Instagram rebrand and big changes for Twitter: May social media roundup

We take a look back at just some of the recent developments in the social media world and how they might impact your approach to social.

A new look for Instagram

May 2016 is likely to go down in history as the month that Instagram changed their logo – with mixed reactions! They announced the change on their blog, and of course on Instagram:

Today we’re introducing a new look. You’ll see an updated icon and app design for Instagram. Inspired by the previous app icon, the new one represents a simpler camera and the rainbow lives on in gradient form. You’ll also see updated icons for our other creative apps: Layout, Boomerang and Hyperlapse. We’ve made improvements to how the Instagram app looks on the inside as well. The simpler design puts more focus on your photos and videos without changing how you navigate the app. The Instagram community has evolved over the past five years from a place to share filtered photos to so much more — a global community of interests sharing more than 80 million photos and videos every day. Our updated look reflects how vibrant and diverse your storytelling has become. Thank you for giving this community its life and color. You make Instagram a place to discover the wonder in the world. Every photo and video — from the littlest things to the most epic — opens a window for people to broaden their experiences and connect in new ways.

A video posted by Instagram (@instagram) on

 

The reaction to the change across social media was mixed, with many users sad to see the end of the original Instagram branding. Instagram’s head of design wrote about the inspiration behind the change on Medium.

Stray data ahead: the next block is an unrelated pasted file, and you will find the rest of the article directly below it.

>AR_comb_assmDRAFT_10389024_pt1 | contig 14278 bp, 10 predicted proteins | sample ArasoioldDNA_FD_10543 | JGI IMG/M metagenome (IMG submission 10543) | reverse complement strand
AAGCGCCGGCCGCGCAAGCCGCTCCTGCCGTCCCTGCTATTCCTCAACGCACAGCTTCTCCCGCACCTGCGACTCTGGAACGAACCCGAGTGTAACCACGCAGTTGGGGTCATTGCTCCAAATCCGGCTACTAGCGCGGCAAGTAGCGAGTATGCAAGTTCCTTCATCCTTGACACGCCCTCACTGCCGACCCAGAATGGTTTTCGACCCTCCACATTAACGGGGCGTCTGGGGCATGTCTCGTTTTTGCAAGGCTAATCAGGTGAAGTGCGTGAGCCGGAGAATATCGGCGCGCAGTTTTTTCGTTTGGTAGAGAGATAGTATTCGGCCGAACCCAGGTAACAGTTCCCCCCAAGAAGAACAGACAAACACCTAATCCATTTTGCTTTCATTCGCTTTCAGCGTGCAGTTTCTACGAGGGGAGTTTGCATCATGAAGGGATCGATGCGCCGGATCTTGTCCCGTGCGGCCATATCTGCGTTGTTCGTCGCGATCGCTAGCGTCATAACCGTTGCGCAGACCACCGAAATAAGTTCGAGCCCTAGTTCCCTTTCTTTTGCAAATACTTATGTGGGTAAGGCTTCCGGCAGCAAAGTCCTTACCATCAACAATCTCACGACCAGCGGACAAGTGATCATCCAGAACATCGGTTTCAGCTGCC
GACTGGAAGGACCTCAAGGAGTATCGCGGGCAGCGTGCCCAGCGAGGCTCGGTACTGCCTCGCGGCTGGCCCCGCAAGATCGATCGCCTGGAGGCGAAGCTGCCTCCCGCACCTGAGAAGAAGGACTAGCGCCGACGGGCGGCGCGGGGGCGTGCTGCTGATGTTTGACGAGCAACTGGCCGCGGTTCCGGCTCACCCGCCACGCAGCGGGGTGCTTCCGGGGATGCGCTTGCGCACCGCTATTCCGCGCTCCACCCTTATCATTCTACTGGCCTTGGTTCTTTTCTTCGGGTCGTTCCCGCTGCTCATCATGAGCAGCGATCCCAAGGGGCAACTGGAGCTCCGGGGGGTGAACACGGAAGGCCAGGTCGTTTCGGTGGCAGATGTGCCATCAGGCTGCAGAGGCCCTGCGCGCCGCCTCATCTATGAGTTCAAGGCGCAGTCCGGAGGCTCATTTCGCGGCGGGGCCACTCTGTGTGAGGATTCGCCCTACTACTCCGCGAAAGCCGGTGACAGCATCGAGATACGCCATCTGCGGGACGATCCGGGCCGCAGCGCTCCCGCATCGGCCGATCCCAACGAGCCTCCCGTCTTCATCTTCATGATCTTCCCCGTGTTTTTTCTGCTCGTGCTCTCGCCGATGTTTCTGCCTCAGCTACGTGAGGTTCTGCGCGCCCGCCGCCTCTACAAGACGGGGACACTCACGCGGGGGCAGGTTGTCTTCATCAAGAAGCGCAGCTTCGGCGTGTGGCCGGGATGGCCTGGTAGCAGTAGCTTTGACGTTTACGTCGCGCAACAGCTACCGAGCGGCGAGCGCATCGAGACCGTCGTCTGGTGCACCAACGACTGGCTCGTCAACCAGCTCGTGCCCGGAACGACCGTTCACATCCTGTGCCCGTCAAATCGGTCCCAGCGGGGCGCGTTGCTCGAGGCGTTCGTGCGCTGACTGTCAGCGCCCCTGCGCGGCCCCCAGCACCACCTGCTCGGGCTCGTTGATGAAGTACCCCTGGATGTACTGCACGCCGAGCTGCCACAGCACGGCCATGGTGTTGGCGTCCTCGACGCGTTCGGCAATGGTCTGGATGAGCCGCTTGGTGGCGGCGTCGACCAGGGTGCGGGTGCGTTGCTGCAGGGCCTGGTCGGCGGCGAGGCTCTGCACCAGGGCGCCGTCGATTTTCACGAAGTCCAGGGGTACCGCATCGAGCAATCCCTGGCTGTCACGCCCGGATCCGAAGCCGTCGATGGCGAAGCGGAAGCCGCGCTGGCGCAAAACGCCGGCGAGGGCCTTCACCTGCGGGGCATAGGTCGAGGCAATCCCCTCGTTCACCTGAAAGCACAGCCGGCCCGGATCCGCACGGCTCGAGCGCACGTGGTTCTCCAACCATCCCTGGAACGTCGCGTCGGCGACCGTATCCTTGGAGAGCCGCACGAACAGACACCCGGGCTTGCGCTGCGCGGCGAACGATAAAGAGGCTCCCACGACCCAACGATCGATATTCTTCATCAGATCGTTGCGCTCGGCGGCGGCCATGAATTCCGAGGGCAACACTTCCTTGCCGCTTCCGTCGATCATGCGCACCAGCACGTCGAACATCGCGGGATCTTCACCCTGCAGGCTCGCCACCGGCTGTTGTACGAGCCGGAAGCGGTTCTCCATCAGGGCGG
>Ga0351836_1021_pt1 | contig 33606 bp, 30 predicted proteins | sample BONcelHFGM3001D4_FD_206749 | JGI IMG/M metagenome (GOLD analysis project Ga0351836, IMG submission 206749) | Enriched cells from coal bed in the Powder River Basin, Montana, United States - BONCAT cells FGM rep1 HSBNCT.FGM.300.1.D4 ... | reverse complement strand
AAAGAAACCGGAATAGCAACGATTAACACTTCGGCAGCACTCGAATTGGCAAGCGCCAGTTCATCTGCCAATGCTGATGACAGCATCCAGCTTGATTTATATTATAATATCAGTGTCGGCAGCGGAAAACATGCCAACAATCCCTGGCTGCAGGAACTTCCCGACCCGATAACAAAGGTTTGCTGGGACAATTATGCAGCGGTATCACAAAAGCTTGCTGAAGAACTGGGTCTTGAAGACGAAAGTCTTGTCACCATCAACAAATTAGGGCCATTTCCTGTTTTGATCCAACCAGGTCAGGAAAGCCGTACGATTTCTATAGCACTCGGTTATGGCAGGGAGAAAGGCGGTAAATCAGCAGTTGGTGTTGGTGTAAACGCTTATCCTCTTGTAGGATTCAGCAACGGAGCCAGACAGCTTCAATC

Instagram brand profiles are on their way

This month, Instagram announced that they are looking to introduce brand profiles for businesses. Although I believe that this is all part of Instagram following the Facebook model, it will mean some new features for businesses to make the most of. This includes a new ‘contact’ button and the option to get directions to the organisation. You can see the differences at a glance, here:

Screen Shot 2016-06-03 at 14.20.51

Not everyone will qualify as a business on Instagram, however — only those who already have a Facebook Page for their business will be able to convert their account.

Finally – Instagram to get analytics

Along with the new Business Profiles, Instagram is soon to get its own analytics platform – similar to what is available on Facebook at present.

With these insights, you’ll be able to track which posts perform well, and details about audience demographics. This would include data on things like top posts, reach, impressions and engagement around posts.

The insights experience is set to be mobile-first — meaning that the feature can be used while on the go.

LinkedIn considering their own ‘Instant Articles’

So this is potentially just rumour, but word is that LinkedIn are considering their own version of Facebook’s Instant articles. This is no big surprise – LinkedIn already have an active blogging platform, and hosting content directly will allow a better experience for LinkedIn users.